I don't get it.

    Denard Span was absolutely deserving of a selection as finalist. Span had the second-highest UZR and RZR in the league, trailing only Mike Trout. Span's 8.7 RngR was also second in the league to Trout.

    Essentially, no one in the American League had better range or could get to more balls more than Span or Trout.

    Span is ahead of Jones in just about every defensive metric available.

9. Right Field: Torii Hunter, Los Angeles Angels

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    A nine-time Gold Glove Award winner was snubbed as a finalist for a chance at another.

    Los Angeles Angels outfielder Torii Hunter won those nine awards while patrolling center field and is bidding for his first in his new position.

    He'll have to wait for at least another year.

    Nominated ahead of him were Josh Reddick, Shin-Soo Choo and Jeff Francoeur.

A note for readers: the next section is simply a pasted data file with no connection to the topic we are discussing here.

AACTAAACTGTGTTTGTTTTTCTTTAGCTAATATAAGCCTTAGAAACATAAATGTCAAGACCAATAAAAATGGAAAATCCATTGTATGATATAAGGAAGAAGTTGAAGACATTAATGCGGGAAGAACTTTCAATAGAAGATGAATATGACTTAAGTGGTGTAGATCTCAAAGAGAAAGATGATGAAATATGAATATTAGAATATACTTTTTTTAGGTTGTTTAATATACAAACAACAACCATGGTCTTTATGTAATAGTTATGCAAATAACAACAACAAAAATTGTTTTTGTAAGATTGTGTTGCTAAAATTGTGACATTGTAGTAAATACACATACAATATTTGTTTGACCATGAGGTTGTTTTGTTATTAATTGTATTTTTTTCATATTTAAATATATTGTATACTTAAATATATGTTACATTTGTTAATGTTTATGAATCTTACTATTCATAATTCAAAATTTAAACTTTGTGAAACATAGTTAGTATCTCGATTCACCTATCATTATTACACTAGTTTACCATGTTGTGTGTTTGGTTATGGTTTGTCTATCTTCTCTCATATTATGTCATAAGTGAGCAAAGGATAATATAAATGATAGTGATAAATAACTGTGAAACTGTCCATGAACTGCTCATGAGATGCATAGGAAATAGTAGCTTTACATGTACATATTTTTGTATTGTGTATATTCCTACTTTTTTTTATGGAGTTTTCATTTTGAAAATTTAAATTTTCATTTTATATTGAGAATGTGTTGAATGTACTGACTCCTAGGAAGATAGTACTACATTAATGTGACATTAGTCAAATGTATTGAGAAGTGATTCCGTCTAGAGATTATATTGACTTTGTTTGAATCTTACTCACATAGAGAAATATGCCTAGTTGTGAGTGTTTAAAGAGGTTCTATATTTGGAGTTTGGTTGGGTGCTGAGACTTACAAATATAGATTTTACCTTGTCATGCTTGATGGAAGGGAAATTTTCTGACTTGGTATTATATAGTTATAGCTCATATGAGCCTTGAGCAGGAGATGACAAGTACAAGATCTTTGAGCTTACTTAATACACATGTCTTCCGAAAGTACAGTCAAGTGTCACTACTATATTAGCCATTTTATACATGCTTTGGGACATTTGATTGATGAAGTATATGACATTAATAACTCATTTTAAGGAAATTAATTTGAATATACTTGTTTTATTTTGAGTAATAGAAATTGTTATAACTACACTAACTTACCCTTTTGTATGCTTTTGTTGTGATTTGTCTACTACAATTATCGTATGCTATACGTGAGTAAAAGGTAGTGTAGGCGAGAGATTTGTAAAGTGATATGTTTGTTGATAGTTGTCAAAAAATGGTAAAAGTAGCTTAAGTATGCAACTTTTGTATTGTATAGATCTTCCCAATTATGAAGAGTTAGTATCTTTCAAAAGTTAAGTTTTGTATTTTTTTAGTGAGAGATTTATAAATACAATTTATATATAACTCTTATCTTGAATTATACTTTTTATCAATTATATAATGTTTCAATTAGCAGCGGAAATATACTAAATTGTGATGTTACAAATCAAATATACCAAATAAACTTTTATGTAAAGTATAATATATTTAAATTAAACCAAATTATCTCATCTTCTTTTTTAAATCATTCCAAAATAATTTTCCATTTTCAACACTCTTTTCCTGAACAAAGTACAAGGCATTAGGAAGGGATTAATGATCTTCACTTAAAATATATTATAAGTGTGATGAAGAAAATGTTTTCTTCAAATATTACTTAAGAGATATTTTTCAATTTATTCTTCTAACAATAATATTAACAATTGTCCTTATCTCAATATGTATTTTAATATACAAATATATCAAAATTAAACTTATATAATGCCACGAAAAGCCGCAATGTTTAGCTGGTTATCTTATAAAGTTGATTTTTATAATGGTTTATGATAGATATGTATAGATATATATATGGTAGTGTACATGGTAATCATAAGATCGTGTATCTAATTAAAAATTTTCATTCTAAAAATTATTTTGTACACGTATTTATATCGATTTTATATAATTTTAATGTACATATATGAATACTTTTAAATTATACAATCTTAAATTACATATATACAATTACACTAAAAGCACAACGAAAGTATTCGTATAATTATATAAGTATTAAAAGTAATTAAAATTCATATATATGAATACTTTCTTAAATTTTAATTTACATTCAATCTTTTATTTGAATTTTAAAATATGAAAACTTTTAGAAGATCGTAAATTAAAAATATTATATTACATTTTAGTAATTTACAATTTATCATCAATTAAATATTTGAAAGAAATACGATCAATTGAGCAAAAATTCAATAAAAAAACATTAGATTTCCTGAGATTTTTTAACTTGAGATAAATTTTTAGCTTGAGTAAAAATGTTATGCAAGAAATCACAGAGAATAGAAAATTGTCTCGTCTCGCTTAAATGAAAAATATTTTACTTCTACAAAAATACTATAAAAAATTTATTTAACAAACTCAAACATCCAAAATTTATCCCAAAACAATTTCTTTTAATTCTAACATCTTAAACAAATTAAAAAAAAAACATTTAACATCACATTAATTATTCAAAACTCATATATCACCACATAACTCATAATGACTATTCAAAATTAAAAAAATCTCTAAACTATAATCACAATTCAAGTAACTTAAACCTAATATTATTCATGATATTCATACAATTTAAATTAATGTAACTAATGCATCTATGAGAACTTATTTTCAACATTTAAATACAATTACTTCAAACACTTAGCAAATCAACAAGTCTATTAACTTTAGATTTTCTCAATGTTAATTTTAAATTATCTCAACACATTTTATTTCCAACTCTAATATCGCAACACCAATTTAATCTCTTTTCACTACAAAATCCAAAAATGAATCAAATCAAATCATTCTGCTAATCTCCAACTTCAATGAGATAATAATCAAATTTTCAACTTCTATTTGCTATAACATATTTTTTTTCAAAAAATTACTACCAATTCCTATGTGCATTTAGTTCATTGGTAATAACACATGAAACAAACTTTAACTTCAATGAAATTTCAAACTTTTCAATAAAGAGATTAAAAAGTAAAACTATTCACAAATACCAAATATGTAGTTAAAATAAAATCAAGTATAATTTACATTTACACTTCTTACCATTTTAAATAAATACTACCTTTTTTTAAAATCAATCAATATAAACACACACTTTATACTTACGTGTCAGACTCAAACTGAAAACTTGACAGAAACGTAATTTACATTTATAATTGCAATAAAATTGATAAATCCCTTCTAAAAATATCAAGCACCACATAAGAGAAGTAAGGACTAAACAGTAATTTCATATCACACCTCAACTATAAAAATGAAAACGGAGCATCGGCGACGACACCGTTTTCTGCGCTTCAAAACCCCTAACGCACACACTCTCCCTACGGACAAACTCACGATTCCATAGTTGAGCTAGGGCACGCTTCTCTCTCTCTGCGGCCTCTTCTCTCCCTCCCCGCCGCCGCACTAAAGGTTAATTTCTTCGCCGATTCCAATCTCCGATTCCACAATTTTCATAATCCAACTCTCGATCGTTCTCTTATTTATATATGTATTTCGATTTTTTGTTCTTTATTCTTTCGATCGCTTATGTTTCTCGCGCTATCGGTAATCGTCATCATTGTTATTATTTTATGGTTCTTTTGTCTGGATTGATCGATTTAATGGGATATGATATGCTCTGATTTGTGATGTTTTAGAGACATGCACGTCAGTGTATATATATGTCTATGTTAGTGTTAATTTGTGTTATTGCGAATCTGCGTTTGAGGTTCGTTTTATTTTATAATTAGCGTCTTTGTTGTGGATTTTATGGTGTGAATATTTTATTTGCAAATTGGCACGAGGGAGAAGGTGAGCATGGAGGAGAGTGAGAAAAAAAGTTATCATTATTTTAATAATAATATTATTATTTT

Francoeur's incredible arm likely landed him on this list—he led the majors with 19 outfield assists. But that's where the comparison stops.

    Hunter had 14 assists of his own in right field, but in most other defensive metrics, he outdistanced Francoeur, and by a lot.

    UZR: Hunter, 10.4; Francoeur, -4.2.

    RngR: Hunter, 1.8; Francoeur, -13.4.

    Francoeur was essentially nominated for his arm only. In terms of the total package, Hunter would have been a far better selection.

10. Right Field: Ichiro Suzuki, New York Yankees

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    Right fielder Ichiro Suzuki won 10 consecutive Gold Glove awards in his first 10 seasons, missing out on the award last season.

    He'll miss out once again this year as well.

    That doesn't mean he wasn't deserving of a nomination, however.

    Suzuki again shined, leading all qualifying right fielders in the American League with just one error in 244 total chances.

    Suzuki also finished behind Josh Reddick in UZR at 12.7 and led the AL in RZR at .967. His RngR of 10.2 was also second to Reddick.

    Playing at the age of 38 years old, Suzuki still got to more balls and had more range than players considerably younger.